How to Put Together a Cost-Effective Portable Streaming Kit (UPDATED)
Looking for practical, hands-on advice on to how to create a cost-effective, portable, multi-camera streaming system that you can use even when on location with limited internet and power options? Here, Mobeon's Mark Alamares describes a range of solutions that can bring greater agility and portability to your live streaming kit at a manageable cost.
Choosing a Compact Camera
Most of us want to have the flexibility to travel light and function as a one-man (or woman) band if necessary. One piece of gear that can make your kit much more portable is a compact camera. There are a variety of cameras in various price ranges that will help you travel light but still meet your needs as a professional producer of live-switched, streamed events.
There are some circumstances in which a GoPro will work, and some higher-end consumer cameras such as the Sony PJ790 Handycam (roughly $1,500), the Canon Vixia HFD30, and the Panasonic HC-X920 ($800) can capture great images.
The downside of consumer cameras is that they offer poor control of the image. On many location shoots, you need full control of the iris, color adjustments, focus, and so forth that consumer cameras won't give you. I highly recommend using professional cameras, even though they take up more space.
Cameras with HD-SDI outputs and switchers that take HD-SDI will give you much more confidence in a live streaming situation where a consistent, strong signal is paramount, especially over long cable runs. If your cameras are HDMI-only, Blackmagic Design and AJA offer HDMI-to-HD-SDI converters that will make up some of the difference.
HD-SDI-capable cameras used to be cost-prohibitive, but some new, compact cameras not only capture great video, but also feature professional-level image control and connectivity as well as portability. At $2,499, the Canon XA25 (Figure 4, below) is one of the lower-cost cameras that offer HD-SDI output.
Figure 4. The $2,600, SDI-capable Canon XA25.
Sony's HXR-NX5U and Panasonic's AG-AC160A feature HD-SDI and sell for a streat price of roughly $3,500.
The new version of the Sony EX1R, the PMW-200 ($6,299, shown in Figure 5, below), offers HD-SDI connectiveity and records MPEG HD422 to SxS cards at 50Mbps. If you're trying to work within a budget, I’d recommend purchasing a used Sony EX1 or EX3. The pricing on those is roughly $3,000-$5,000, depending on what type of kit is offered with it. If you’re thinking of upping your game, I recommend those cameras because they’re workhorses; they’re quite stable; and you can get the quality that you need without spending a lot of money.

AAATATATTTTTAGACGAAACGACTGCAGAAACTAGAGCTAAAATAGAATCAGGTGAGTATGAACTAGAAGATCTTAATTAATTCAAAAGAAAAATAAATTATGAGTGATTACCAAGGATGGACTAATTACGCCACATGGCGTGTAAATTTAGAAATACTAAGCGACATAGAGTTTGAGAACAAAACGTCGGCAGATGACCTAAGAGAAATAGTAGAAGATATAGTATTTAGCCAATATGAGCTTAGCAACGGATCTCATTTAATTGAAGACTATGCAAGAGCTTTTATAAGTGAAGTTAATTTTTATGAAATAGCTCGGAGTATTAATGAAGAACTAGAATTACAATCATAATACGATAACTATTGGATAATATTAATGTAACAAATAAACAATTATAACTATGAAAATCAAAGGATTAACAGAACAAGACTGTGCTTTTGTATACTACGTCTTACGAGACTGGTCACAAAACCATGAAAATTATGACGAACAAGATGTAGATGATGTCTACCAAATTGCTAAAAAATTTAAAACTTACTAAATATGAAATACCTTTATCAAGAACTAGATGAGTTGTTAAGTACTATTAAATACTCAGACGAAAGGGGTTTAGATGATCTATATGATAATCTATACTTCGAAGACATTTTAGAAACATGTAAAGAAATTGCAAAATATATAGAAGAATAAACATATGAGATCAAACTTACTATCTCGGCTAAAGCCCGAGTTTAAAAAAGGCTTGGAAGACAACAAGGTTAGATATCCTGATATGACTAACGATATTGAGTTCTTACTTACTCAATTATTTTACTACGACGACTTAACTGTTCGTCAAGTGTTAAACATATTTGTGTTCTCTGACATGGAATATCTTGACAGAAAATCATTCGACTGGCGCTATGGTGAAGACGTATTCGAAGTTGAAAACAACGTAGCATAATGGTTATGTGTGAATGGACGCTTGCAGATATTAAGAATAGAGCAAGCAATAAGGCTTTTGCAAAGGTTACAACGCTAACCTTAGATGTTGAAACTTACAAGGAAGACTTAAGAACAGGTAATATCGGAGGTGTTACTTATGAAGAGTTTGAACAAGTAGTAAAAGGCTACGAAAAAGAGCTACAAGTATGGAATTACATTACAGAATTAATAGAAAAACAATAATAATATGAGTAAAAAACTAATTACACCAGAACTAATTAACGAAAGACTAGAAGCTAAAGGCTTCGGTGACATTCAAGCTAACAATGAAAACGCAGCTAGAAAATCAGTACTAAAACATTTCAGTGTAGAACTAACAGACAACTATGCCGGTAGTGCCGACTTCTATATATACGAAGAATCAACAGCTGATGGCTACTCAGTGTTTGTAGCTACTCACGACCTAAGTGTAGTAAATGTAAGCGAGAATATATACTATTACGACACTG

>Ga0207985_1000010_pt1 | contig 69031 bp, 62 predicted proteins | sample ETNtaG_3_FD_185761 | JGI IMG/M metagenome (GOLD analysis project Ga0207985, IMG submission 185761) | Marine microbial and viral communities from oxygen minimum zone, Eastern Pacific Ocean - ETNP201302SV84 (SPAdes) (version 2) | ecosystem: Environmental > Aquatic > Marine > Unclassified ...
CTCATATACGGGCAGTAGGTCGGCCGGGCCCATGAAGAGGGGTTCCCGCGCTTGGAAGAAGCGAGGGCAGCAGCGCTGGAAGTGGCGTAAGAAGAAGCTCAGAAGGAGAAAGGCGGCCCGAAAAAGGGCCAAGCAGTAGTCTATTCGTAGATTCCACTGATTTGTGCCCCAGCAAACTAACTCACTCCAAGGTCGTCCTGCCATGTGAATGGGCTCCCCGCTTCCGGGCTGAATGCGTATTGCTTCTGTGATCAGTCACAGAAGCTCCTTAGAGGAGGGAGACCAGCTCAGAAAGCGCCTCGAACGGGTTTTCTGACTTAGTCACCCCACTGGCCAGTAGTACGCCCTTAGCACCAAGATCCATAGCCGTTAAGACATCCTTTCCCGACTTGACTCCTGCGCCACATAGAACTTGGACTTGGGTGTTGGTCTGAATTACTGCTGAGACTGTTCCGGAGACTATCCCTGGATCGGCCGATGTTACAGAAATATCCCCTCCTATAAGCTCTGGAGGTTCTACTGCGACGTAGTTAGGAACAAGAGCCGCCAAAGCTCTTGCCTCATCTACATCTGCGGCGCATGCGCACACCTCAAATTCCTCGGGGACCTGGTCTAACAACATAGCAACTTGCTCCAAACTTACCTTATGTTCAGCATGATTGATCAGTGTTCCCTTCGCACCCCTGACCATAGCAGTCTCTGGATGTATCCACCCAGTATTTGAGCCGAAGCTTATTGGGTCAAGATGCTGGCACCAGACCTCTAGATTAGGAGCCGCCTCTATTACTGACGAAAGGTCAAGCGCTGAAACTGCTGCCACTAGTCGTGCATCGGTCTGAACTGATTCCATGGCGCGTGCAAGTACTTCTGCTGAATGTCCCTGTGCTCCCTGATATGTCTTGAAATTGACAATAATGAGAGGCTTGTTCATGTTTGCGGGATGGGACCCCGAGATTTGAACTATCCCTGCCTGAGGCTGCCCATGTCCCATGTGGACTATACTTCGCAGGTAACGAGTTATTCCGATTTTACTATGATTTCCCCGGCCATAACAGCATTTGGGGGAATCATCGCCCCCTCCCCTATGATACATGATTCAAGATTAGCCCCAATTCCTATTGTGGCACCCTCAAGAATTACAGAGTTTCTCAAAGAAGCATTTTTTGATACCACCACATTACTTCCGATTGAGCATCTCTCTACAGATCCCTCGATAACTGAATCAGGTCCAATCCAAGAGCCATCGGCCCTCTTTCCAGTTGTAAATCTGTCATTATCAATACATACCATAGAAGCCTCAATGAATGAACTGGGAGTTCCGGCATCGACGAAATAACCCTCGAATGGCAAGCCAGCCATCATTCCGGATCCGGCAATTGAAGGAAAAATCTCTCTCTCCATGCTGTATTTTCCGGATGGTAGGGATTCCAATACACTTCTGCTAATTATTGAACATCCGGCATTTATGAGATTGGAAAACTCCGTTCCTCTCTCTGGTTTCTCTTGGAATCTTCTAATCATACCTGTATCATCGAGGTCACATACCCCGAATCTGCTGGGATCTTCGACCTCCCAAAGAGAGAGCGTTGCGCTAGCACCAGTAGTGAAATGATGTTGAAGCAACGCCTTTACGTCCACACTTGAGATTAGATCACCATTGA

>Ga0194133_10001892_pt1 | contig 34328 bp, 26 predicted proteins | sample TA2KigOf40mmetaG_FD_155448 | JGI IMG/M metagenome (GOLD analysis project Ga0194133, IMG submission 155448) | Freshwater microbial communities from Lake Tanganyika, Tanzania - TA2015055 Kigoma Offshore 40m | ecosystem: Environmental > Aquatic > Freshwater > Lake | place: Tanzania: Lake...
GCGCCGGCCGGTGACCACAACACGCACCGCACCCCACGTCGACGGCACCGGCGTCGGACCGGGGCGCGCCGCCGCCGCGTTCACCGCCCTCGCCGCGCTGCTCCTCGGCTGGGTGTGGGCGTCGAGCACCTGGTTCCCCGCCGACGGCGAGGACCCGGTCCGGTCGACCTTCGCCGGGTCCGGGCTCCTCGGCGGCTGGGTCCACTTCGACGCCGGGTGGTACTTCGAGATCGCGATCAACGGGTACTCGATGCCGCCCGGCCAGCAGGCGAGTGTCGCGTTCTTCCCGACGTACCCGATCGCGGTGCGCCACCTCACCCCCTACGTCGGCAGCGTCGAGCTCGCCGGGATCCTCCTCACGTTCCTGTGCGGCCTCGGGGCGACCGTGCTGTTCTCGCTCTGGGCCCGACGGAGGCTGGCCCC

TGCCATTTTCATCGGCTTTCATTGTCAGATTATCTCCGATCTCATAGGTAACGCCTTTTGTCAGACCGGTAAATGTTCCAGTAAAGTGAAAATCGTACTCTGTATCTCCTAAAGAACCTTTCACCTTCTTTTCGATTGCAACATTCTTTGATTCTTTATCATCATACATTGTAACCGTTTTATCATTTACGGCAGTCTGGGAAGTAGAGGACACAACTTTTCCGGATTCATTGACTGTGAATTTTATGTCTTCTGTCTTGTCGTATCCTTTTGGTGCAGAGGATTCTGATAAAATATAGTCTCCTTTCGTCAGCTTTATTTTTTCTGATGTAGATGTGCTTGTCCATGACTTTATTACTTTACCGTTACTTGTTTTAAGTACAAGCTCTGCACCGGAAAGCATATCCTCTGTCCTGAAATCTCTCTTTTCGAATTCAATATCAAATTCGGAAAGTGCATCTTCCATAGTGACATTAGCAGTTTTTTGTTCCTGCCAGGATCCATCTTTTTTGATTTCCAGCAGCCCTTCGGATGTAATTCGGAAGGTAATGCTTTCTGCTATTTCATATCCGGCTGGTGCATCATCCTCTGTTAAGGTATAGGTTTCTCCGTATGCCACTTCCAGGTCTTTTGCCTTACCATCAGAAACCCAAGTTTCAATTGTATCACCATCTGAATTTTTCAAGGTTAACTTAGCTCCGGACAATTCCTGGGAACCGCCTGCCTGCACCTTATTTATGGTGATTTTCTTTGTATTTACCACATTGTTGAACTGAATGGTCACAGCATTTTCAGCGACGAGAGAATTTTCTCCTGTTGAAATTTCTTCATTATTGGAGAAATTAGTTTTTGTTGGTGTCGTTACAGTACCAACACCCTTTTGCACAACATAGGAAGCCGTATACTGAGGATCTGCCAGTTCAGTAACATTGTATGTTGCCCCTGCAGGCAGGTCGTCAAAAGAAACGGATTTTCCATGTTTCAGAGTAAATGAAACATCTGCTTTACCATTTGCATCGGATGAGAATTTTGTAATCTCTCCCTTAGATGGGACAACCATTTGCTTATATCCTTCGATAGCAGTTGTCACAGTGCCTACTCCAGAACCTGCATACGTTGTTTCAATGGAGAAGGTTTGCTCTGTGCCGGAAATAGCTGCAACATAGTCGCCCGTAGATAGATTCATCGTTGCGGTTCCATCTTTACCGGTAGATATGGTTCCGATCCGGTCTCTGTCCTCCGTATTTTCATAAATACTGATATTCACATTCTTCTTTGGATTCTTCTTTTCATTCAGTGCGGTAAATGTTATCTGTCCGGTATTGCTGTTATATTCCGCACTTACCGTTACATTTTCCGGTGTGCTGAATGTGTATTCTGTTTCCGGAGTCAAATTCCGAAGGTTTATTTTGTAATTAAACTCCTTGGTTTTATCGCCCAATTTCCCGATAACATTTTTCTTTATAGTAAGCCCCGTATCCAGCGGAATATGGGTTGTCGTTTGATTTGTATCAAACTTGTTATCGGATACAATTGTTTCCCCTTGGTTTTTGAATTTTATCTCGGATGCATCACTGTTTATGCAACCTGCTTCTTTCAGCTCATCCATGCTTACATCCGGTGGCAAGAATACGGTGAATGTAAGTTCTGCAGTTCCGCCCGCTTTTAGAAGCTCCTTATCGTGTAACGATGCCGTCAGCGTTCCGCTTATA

Figure 5. The Sony PMW-200.
My ultimate goal is to be able to produce content with as little gear as possible. Eventually, we’re going to get there; at some point in the future we’ll be doing professional multi-camera productions with our iPads or equivalent. But until that time comes, I recommend some other workflows based on laptop switchers.
My Wirecast Pro-Retina system (Figure 6, below), which fits in a large backpack, allows me to show up at a site or venue, set it up quickly, and put a full show together. The portable setup shown in Figure 6 is the Canon XA25s running SDI cables to the Blackmagic UltraStudio Mini Recorders, and from that out via Thunderbolt into the MacBook Pro 15" Retina system. I recommend the latest MacBook system because it has great processing power and it can handle 3 simultaneous streams that you can switch between. Because there are only the 2 Thunderbolt connections, you’d need a Blackmagic UltraStudio Intensity Shuttle 3.0 adapter. That allows you to bring in another camera input via the USB 3.0 port so you can use as many cameras as possible.
Figure 6. My recommended Wirecast Pro-Retina portable switching and streaming system. Click the image to see it at full size.
When you’re using a laptop, I don't recommend recording a line cut directly to the laptop hard drive, because that takes a lot of extra processing power and resources. It's a good rule of thumb not to record to your boot drive. I recommend using the Blackmagic UltraStudio SDI and outputting it via SDI to a Blackmagic Hyperdeck Shuttle or an Atomos Samurai recorder, and then also using a SanDisk Extreme (or other) SSD. Finally, you'll need to add a USB-to-Ethernet adapter ($29) to give you access to to the Internet so you can webcast.
Ultimately, I want to automate the full production process and not have to incur additional costs by hiring a crew. In the long run, you might find it cost-effective to use robotic cameras, such as the Panasonic AW-HE120s that we used (along with multiple operated cameras) in the keynote rooms at Streaming Media West 2013. They’re fantastic because they allow you to go on location, and position these compact cameras strategically around the room and then operate them remotely. I can operate three remote cameras all at one time. At $8,500 per camera, they're not cheap, but compare that to the cost of hiring 3 camera operators for 1 to 3 days at every event you do.